‘... the use of edible wild plants – which have traditionally played a valuable role in rural areas of Lesotho – is fast declining. In view of uncertain weather conditions, poverty and the chronic malnutrition that a great number of children suffer from, it was felt that better exploitation of these plants would not only provide nutritional improvement, but also effectively help in preserving the environment as wild plants are naturally more resistant to climate fluctuations. The role of women ... was fundamental as it is they who traditionally collect, prepare, store and market the plants.’

Anonymous. 1994. Edible plants in Lesotho: an important source in nutrition (Lesotho). Connect 19:6.


  • Gustavo López Ospina, Director, EPD, UNESCO, 7, place de Fontenoy, 75352 Paris 07 SP, France; Tel. + 33.1.45680868, Fax + 33.1.45685635, e-mail epd@unesco.org



Botanic Gardens Conservation International

Botanic Gardens have a major role to play in ex situ conservation and in promoting environmental awareness. Of the 1600 botanic gardens world-wide, more than 400 are linked via the BGCI network. Its education program strengthens expertise within gardens, ultimately helping to increase conservation awareness among the 150 million visitors they receive each year. /SD

Botanic Gardens Conservation International (BGCI) was founded in 1987 to coordinate the conservation activities of botanic gardens world-wide and to promote the principles set out in the Botanic Gardens Conservation Strategy (which has been translated into Chinese, Italian, Portuguese, Russian and Spanish). BGCI currently has over 400 member institutions in 90 countries. Its activities include helping to establish botanic garden networks and regional offices, and creating databases on endangered species in cultivation. Its database, BGCI-DATA, holds information on the botanic gardens of the world including a bibliography of their educational resources. In addition, it contains records of over 60,000 rare and threatened species in botanic garden collections, with information on their cultivation and propagation. BGCI also publishes newsletters, guidelines and technical information, including a CITES manual for botanic gardens.

The education program of BGCI seeks to promote and strengthen the education and awareness programs of botanic gardens throughout the world. Educational material is disseminated through the newsletter Roots and an education resource catalogue, both of which are published twice a year, and also through occasional education packs. Roots is published in English, French and Spanish, and reports on news and resources from around the world. Each newsletter includes articles that give practical advice on a particular theme, for example, setting up exhibitions, developing outreach programs and teacher training.

Other materials are produced occasionally, including video and slide material. In 1994, guidelines were published for botanic gardens developing environmental education programs. An international education congress is organized every three years, and the program also runs occasional workshops with its member gardens. There are over 300 gardens involved in the BGCI education network.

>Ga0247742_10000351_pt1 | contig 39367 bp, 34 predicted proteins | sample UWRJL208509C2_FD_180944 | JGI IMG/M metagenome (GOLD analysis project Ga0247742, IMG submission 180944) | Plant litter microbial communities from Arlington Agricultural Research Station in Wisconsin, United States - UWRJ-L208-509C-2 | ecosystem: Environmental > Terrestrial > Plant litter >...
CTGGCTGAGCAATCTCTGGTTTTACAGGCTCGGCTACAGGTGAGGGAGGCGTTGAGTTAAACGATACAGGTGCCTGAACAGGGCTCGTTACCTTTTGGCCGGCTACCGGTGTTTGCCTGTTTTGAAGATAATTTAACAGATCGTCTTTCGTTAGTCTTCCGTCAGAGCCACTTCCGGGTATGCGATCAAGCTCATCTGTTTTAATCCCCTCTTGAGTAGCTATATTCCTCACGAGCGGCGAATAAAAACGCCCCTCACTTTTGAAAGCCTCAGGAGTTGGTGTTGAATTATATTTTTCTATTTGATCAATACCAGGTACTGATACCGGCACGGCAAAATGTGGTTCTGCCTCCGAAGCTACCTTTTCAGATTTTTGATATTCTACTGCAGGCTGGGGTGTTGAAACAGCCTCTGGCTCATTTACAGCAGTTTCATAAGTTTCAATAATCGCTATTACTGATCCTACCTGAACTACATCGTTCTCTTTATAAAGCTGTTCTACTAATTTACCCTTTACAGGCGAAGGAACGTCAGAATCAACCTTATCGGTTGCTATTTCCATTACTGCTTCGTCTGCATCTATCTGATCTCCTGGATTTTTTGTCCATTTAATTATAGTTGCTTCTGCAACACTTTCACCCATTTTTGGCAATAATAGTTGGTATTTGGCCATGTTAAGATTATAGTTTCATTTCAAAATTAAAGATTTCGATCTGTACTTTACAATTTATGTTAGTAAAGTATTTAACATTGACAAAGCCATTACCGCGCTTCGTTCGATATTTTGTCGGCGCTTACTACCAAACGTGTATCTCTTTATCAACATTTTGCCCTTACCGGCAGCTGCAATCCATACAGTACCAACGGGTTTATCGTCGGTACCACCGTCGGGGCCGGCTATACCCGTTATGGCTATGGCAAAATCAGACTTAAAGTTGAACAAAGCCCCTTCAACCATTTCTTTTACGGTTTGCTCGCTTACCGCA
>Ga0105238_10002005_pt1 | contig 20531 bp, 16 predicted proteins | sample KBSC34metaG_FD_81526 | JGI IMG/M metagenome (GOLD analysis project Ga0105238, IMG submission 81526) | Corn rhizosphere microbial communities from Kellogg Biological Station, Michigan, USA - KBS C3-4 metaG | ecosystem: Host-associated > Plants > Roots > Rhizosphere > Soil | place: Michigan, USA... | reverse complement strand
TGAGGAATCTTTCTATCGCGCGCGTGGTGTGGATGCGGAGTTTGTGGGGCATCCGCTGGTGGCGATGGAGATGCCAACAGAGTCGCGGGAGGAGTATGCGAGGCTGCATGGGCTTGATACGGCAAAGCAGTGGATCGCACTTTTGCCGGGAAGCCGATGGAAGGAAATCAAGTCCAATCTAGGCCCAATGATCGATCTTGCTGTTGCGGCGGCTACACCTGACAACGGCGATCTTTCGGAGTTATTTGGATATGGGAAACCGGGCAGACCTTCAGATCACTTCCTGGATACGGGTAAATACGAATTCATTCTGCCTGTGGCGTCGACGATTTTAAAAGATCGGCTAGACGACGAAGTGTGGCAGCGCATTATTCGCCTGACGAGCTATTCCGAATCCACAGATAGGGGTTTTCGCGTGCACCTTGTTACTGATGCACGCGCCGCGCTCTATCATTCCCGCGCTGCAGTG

In the Botanical Garden of the National University of Mexico (UNAM), the demand for guided visits has increased to the point that we have had to devise new approaches to meet the public’s need. One solution to this problem has been to work with school teachers so that they can guide their own classes independently. Unfortunately, Mexican teachers are over-worked and under-paid so that they are unable to invest extra time in special training. In order to meet the challenge of bringing to Mexican children quality educational programmes related to plants and Mexican culture without over-burdening their teachers, we have designed a series of portable educational cases.Each educational case includes original plant materials and processed products. These materials are accompanied by text and illustrative aids (e.g. slides, drawings) which are based upon academic bibliography and our own original research. The topics currently covered are flowers, seeds, fruits, candies, medicinal plants and spices and condiments.Special emphasis is placed on botanical information related to cultural history in order to show the children the importance of their rich and long-lived cultural heritage, as well as the necessity of preserving the diverse biological resources in Mexico. It is our obligation to promote in Mexican children a functional awareness of their dependence upon nature.’

Linares, E. 1994. Portable botanical educational cases in Mexico. Page 25 in J. Willison, editor, Environmental Education in Botanic Gardens: Guidelines for Developing Individual Strategies. Richmond, BGCI.


  • Julia Willison, BGCI, Descanso House, 199 Kew Road, Richmond, Surrey TW9 3BW, UK; Tel. +44.181.3325953 or 3325954 or 3325955, Fax +44.181.3325956, e-mail bgci@rbgkew.org.uk